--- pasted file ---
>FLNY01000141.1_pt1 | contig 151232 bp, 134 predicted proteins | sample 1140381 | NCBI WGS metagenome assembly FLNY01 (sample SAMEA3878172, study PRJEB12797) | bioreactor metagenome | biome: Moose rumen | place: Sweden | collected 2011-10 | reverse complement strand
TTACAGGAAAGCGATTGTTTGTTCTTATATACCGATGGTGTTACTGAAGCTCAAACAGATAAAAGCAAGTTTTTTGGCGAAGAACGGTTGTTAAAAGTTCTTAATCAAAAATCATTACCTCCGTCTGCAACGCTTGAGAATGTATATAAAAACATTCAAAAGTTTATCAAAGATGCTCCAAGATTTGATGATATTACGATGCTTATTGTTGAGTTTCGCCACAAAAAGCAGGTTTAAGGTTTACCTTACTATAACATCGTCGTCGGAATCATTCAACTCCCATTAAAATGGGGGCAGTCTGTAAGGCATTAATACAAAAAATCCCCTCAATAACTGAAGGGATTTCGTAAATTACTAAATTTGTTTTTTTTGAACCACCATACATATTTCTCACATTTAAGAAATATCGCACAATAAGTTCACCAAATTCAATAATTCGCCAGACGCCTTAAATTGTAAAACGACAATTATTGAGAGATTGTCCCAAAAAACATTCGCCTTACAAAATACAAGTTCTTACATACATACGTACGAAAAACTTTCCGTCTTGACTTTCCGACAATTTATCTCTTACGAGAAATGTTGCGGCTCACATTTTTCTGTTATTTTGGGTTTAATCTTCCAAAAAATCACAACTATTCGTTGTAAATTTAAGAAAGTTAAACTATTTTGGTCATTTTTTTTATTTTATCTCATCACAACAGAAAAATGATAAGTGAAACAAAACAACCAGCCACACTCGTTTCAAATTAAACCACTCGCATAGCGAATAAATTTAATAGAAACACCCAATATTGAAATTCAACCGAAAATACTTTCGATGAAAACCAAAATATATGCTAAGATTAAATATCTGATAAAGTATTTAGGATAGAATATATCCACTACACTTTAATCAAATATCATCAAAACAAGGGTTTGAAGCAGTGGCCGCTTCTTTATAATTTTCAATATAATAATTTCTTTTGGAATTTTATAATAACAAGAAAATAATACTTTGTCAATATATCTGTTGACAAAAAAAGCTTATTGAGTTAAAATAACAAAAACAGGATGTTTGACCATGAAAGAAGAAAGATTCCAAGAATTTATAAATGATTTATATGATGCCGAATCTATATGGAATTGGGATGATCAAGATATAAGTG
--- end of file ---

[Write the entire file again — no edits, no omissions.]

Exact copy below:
>FLNY01000141.1_pt1 | contig 151232 bp, 134 predicted proteins | sample 1140381 | NCBI WGS metagenome assembly FLNY01 (sample SAMEA3878172, study PRJEB12797) | bioreactor metagenome | biome: Moose rumen | place: Sweden | collected 2011-10 | reverse complement strand
TTACAGGAAAGCGATTGTTTGTTCTTATATACCGATGGTGTTACTGAAGCTCAAACAGATAAAAGCAAGTTTTTTGGCGAAGAACGGTTGTTAAAAGTTCTTAATCAAAAATCATTACCTCCGTCTGCAACGCTTGAGAATGTATATAAAAACATTCAAAAGTTTATCAAAGATGCTCCAAGATTTGATGATATTACGATGCTTATTGTTGAGTTTCGCCACAAAAAGCAGGTTTAAGGTTTACCTTACTATAACATCGTCGTCGGAATCATTCAACTCCCATTAAAATGGGGGCAGTCTGTAAGGCATTAATACAAAAAATCCCCTCAATAACTGAAGGGATTTCGTAAATTACTAAATTTGTTTTTTTTGAACCACCATACATATTTCTCACATTTAAGAAATATCGCACAATAAGTTCACCAAATTCAATAATTCGCCAGACGCCTTAAATTGTAAAACGACAATTATTGAGAGATTGTCCCAAAAAACATTCGCCTTACAAAATACAAGTTCTTACATACATACGTACGAAAAACTTTCCGTCTTGACTTTCCGACAATTTATCTCTTACGAGAAATGTTGCGGCTCACATTTTTCTGTTATTTTGGGTTTAATCTTCCAAAAAATCACAACTATTCGTTGTAAATTTAAGAAAGTTAAACTATTTTGGTCATTTTTTTTATTTTATCTCATCACAACAGAAAAATGATAAGTGAAACAAAACAACCAGCCACACTCGTTTCAAATTAAACCACTCGCATAGCGAATAAATTTAATAGAAACACCCAATATTGAAATTCAACCGAAAATACTTTCGATGAAAACCAAAATATATGCTAAGATTAAATATCTGATAAAGTATTTAGGATAGAATATATCCACTACACTTTAATCAAATATCATCAAAACAAGGGTTTGAAGCAGTGGCCGCTTCTTTATAATTTTCAATATAATAATTTCTTTTGGAATTTTATAATAACAAGAAAATAATACTTTGTCAATATATCTGTTGACAAAAAAAGCTTATTGAGTTAAAATAACAAAAACAGGATGTTTGACCATGAAAGAAGAAAGATTCCAAGAATTTATAAATGATTTATATGATGCCGAATCTATATGGAATTGGGATGATCAAGATATAAGTG